“The rand isn’t alone in this,” said Paul Lambert, head of currencies at Insight, a Bank of New York Mellon Corp. unit, in London, which manages more than $582 billion in assets. “The rand is another reflection of the change in the liquidity environment in which we’re all operating. We’re learning that unless there are clients on the other side, banks are very unwilling to take risk onto their books.”
Volatility in the rand versus the dollar surged to the highest level in four years, while a measure of global currency price swings followed suit, climbing to the highest since October. The gap between prices at which traders were willing to buy and sell the rand, used as a gauge of liquidity, was more than 1.5 times wider on average in the past six months than it was over the first half of 2015.
As regulation pushes banks to reduce their size and cut down on market making activities, the ability to trade without having prices move against you is becoming more difficult. A reduction in liquidity has contributed to similar price swings in fixed-income securities in recent years, including the $13 trillion U.S. government bond market.
Unusual bursts of volatility in currency markets and meager liquidity are another affliction for troubled emerging economies such as South Africa, which seek to secure overseas investments amid slowing growth, a rout in commodity prices and domestic political challenges. Securing international trade and capital inflows is made harder by the currency turmoil as investors and banks become less willing to take on additional risk.
“You need to have a portfolio that is as diversified as you can make it, with not too much risk in any one position,” Lambert said.
The lack of investors trading the rand in early Asian market hours on Monday combined with reduced interest in South African assets amid uncertainty about the country’s financial and fiscal policies may have contributed to the rand’s abrupt price swings.
“That is why emerging market currencies need to be risk managed differently,” said Richard Benson, a money manager at currency hedge fund Millennium Global Investments Ltd. in London. “I avoid having positions in the highly illiquid currencies.”
The currency deepened its decline as Japanese retail investors unwound their bets that the rand will gain versus the yen, which was a popular strategy known as carry trade, said Gareth Berry, a strategist at Macquarie in Singapore.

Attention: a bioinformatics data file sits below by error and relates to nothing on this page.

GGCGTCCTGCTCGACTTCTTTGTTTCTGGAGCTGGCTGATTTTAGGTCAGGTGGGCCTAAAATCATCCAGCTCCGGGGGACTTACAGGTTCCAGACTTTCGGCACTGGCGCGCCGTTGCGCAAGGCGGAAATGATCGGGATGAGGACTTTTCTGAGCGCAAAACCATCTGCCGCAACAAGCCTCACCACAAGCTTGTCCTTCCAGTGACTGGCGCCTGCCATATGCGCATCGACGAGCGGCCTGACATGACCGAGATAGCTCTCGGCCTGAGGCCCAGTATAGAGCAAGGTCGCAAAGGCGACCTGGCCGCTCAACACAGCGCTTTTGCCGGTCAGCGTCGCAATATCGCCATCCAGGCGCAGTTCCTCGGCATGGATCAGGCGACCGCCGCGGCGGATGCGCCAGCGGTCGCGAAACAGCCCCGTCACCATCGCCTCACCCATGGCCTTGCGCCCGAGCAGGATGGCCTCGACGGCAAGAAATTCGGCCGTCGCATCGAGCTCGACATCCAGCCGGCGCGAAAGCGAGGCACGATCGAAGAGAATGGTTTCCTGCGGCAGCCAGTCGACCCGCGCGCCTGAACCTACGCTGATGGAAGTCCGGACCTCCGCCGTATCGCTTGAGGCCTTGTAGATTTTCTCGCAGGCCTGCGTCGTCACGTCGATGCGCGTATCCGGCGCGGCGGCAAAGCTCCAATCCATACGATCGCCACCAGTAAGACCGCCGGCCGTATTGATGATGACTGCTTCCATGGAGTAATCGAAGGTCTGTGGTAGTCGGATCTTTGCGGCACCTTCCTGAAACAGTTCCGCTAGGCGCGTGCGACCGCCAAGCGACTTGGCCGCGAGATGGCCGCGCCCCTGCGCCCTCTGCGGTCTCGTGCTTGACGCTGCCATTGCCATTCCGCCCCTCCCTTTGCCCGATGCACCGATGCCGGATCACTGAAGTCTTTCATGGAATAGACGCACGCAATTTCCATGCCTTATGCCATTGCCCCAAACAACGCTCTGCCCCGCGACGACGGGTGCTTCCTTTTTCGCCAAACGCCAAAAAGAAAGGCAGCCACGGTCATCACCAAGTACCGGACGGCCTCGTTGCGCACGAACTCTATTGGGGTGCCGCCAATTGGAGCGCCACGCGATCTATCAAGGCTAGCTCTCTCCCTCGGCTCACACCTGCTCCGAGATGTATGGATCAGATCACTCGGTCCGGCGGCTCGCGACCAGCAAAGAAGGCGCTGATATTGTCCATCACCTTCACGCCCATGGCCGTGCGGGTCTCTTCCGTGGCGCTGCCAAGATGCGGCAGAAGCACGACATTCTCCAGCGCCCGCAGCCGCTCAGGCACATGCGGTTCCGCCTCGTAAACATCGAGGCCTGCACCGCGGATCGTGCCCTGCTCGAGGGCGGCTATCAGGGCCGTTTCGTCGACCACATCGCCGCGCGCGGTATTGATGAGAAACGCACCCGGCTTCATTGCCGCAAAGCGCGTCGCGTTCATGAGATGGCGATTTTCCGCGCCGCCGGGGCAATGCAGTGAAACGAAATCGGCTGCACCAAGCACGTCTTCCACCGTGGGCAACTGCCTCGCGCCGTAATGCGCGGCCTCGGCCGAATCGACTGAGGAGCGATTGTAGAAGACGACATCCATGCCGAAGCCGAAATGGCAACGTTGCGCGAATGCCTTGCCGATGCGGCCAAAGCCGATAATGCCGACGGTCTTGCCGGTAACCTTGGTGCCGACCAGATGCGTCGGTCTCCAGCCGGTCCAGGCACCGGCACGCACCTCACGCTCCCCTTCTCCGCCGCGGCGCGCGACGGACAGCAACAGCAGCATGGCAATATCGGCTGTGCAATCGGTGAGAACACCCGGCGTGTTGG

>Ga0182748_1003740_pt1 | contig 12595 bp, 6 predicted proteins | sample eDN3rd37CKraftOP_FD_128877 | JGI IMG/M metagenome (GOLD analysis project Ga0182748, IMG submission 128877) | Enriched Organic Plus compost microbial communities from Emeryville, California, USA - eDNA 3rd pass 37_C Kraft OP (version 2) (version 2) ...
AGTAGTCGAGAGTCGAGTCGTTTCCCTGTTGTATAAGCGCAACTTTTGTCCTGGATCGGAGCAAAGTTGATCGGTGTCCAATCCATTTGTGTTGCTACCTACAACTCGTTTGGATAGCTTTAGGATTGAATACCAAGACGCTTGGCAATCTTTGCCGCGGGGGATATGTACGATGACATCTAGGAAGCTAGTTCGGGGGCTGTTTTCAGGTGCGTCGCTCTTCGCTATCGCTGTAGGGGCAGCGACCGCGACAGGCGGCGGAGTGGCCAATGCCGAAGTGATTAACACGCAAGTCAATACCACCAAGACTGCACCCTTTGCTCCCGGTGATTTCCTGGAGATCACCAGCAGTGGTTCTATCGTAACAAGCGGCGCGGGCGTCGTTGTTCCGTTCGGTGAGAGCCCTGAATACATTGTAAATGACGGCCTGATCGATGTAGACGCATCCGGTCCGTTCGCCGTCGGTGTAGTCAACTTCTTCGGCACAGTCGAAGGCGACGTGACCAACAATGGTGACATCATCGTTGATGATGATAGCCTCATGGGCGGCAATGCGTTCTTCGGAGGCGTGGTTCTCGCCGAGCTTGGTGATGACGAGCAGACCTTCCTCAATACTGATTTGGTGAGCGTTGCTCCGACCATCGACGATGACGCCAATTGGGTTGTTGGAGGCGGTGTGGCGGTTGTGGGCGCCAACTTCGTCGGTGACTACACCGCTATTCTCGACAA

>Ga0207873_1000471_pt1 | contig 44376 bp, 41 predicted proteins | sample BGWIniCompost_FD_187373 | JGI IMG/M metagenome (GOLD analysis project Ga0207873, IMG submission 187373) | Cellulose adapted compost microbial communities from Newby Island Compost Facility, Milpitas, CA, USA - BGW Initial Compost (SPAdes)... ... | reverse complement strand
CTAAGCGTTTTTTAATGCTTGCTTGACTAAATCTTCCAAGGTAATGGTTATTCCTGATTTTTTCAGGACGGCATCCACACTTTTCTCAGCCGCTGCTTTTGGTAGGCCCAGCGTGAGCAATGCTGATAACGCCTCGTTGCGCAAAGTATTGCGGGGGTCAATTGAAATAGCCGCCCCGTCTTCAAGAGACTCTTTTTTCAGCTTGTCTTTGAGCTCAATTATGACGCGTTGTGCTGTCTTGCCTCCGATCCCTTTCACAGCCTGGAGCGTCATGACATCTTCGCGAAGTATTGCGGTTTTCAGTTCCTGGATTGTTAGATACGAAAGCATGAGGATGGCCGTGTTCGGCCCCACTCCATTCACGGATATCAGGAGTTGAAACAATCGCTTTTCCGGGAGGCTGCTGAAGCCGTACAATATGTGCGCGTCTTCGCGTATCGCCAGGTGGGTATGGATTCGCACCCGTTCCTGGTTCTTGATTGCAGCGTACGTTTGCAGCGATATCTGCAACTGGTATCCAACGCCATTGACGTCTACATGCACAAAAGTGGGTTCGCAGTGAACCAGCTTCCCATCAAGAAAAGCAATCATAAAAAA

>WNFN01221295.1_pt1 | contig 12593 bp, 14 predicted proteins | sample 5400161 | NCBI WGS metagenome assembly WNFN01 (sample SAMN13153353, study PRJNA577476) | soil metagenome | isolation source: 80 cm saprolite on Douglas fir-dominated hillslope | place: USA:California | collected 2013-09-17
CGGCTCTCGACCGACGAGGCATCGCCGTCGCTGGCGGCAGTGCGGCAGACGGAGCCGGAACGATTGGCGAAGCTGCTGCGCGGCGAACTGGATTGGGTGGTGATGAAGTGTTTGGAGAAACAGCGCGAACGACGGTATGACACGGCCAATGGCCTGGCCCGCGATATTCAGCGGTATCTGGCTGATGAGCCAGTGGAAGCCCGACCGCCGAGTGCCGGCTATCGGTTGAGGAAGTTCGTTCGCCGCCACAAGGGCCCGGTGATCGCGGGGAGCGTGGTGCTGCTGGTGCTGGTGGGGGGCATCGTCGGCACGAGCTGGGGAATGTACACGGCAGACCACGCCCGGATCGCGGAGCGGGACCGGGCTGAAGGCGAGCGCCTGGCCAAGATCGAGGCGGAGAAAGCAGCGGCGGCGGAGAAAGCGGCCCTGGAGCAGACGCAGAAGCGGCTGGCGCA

“Similar to the rand, a lot of long positions are built up by Japan’s individual investors in the Turkish Lira, which could be next victim of unwinding amid concerns over political instability in Middle East,” said Masakazu Satou, currency adviser at Gaitame Online Co., retail foreign-exchange brokerage in Tokyo. The Brazilian real is also among other higher-yielding currencies with similar long positions, he said.
The rand extended declines on Tuesday, falling 0.5 percent to 16.8608 per dollar as of 11:48 a.m. in Tokyo.
South Africa’s central bank doesn’t target a level for the rand and has said that it won’t intervene to support the currency. The latest selloff in the rand surpasses a slump that pushed it to record low in December after President Jacob Zuma shocked investors by abruptly firing his finance minister, Nhlanhla Nene, and replacing him with a little-known lawmaker. Four days later he rescinded, reappointing Pravin Gordhan, who had held the post between 2009 and 2014.
“It’s going to be very difficult to stabilize dollar-rand at current levels,” said Luis Costa, the head of fixed income and currency strategy for central and eastern Europe, the Middle East and Africa at Citigroup Inc. in London. “This is the medium-term story. The economy hasn’t found yet new equilibrium level. South Africa struggles with important structural issues. That puts the rand on a huge backfoot.”
Spikes in currency trading have befallen markets over the past year. A year ago, the Swiss franc surged almost 30 percent after the central bank abandoned its currency floor against the euro. Banks including Deutsche Bank AG and Barclays Plc lost hundreds of millions amid the volatility and some retail brokers were forced to shut down amid client losses.
More recently, New Zealand’s dollar fell 3 U.S. cents over 10 minutes in late August, before rebounding. The kiwi’s average daily range since 2000 is less than a cent.
“This is enormous volatility and as a real-money investor, you really have to keep your feet out of these kind of markets because that’s just too much volatility with no obvious reason,” said Christoph Kind, head of asset allocation at Frankfurt Trust, which manages about $20 billion. “It’s really tough. I completely cut down my rand positions and I have no exposure there anymore.”
©2016 Bloomberg News